How do you see things going forward?

The firm employs a higher percentage of women than men so we need to move away from thinking about their issues as one of diversity or a minority concern. The legal profession is known for having a high number of female trainees which is a great starting point and yet, in spite of the investment in recruitment and training, most law firms struggle to retain these women throughout their whole career. Historically this happened because women often feel that they won’t be able to combine work and family life, or to achieve promotion. One of our main objectives is to change this thinking and ensure that there is a continued and structured support network and flexible working patterns available which allow women to go on maternity leave or take career breaks without fear that their career will be damaged as a result. The very clear feedback from our clients is that having more women at board level and a willingness to look at non-uniform solutions is seen as a real advantage in business as it helps to promote growth, productivity and morale and provides a better balance in any decision making process. Pinsent Masons is ahead of the curve on this through initiatives such as Sky, which was established in Spring 2013 to create a better gender balance with particular reference to the partnership and senior leadership team, and which will in turn help make the firm a better workplace for all. Whilst this was always bound to be a long process, the firm has set targets and milestone dates for an increase in the % of female partners and board members and, having achieved our first target of 25% female partners ahead of schedule, we have now set our next goal of 30% by 2020.

An important element of this progress is the collaboration between Sky and Female Futures to ensure that activities and objectives are coordinated and complimentary. A number of our members are Sky Champions who report back to the Sky Delivery Board with concerns, suggestions and general feedback from the group so that Sky does not just focus upon senior roles but becomes part of the recruitment and promotion strategy within the firm as a whole.

Why does the group matter to potential applicants?

The group is the largest among the diversity networks and has hundreds of female members at all levels and across all of the offices, including the international offices. It is therefore a wonderful support network and a great forum to meet and interact with other women from different backgrounds. We are very lucky to be able to host interesting events which include training and presentations from inspirational female business leaders about their success and the challenges they have faced in their working life as well as informal networking events across our UK office network. It’s not about special treatment – it’s about support, mentoring and business development, and it is also a great chance to mix with women within the firm and across a wider business spectrum. Any woman joining the firm should get involved to ensure that we are representative of the cross section of women within the firm.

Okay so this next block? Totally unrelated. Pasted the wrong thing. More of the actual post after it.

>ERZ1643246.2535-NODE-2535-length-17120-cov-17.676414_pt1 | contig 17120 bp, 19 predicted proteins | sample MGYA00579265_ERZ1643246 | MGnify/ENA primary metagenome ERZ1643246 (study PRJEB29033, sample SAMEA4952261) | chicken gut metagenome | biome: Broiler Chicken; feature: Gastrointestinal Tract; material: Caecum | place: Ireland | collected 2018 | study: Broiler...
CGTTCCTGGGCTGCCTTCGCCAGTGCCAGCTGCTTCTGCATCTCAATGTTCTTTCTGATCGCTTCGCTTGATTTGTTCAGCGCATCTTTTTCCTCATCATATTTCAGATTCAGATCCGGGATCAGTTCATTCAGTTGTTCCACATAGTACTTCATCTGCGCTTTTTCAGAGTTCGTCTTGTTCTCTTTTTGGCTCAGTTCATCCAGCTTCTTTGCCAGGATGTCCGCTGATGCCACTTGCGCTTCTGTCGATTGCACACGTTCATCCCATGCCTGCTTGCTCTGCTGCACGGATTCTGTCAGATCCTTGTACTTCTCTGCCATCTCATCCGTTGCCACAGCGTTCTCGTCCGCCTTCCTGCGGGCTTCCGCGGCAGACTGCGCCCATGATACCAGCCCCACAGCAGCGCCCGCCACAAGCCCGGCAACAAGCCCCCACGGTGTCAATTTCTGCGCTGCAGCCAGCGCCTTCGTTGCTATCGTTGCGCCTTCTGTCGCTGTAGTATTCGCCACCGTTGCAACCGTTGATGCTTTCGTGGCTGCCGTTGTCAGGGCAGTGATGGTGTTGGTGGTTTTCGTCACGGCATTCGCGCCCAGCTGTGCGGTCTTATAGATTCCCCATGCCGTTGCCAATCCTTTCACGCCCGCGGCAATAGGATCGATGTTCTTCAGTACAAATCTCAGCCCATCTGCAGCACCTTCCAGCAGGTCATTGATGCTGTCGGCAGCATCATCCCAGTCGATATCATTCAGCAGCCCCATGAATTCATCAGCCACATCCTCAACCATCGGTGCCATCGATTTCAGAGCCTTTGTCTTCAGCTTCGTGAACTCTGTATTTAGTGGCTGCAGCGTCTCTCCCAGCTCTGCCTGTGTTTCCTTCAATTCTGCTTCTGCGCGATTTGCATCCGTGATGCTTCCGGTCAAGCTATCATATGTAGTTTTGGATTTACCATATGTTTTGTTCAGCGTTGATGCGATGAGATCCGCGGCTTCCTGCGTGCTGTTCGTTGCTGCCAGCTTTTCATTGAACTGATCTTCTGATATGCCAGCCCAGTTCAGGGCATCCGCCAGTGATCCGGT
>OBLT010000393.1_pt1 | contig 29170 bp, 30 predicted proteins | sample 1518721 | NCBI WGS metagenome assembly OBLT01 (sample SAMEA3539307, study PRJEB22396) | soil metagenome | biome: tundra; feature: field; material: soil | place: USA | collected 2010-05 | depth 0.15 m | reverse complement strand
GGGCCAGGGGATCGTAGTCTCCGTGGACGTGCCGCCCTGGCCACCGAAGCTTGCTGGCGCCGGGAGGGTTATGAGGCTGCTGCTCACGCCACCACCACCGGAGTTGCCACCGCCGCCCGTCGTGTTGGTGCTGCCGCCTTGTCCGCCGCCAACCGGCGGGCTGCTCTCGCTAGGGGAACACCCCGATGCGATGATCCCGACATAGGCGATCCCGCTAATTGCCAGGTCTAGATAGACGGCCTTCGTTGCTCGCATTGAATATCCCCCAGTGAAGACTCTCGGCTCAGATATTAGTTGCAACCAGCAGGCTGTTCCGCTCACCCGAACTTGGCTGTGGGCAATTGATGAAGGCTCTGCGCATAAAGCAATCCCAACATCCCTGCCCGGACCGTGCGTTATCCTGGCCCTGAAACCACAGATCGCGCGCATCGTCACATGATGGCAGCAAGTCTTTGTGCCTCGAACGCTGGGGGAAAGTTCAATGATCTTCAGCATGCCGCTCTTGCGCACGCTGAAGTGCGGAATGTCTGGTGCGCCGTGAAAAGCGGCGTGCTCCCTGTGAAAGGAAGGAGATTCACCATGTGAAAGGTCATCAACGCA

How do you view the outlook personally?

Whilst there is still a long way to go, I believe that there has never been a better time for women to have a career in law in terms of opportunity. The real advantage of having a committed and recognised diversity network is that subjects such as flexible working, career breaks, family leave, which were previously never openly discussed, are now discussed and actively addressed. New initiatives are being introduced with a constant review of how we can do things better. If we are to continue to change the culture and reach the targets that we have set, it is essential to have a strong network of women from all areas of the firm who are enthusiastic, willing to get involved and share their views as members of Female Futures.

LGBT+ Network (Liam Wardley, Head of Business Development team and a member of the LGBT+ Network).

What are the key aims of the LGBT Network?